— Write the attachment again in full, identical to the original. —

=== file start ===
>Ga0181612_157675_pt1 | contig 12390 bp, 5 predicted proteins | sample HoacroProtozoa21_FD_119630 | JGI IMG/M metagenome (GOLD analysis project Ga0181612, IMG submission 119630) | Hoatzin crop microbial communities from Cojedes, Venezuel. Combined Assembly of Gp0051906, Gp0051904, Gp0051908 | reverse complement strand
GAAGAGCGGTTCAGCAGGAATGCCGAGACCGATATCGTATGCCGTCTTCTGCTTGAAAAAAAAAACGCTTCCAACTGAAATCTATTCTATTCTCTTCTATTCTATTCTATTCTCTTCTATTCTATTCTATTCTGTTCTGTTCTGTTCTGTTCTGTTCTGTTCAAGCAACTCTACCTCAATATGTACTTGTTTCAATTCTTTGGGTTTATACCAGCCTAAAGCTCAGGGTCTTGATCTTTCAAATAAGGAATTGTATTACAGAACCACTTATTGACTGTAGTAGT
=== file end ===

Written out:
>Ga0181612_157675_pt1 | contig 12390 bp, 5 predicted proteins | sample HoacroProtozoa21_FD_119630 | JGI IMG/M metagenome (GOLD analysis project Ga0181612, IMG submission 119630) | Hoatzin crop microbial communities from Cojedes, Venezuel. Combined Assembly of Gp0051906, Gp0051904, Gp0051908 | reverse complement strand
GAAGAGCGGTTCAGCAGGAATGCCGAGACCGATATCGTATGCCGTCTTCTGCTTGAAAAAAAAAACGCTTCCAACTGAAATCTATTCTATTCTCTTCTATTCTATTCTATTCTCTTCTATTCTATTCTATTCTGTTCTGTTCTGTTCTGTTCTGTTCTGTTCAAGCAACTCTACCTCAATATGTACTTGTTTCAATTCTTTGGGTTTATACCAGCCTAAAGCTCAGGGTCTTGATCTTTCAAATAAGGAATTGTATTACAGAACCACTTATTGACTGTAGTAGT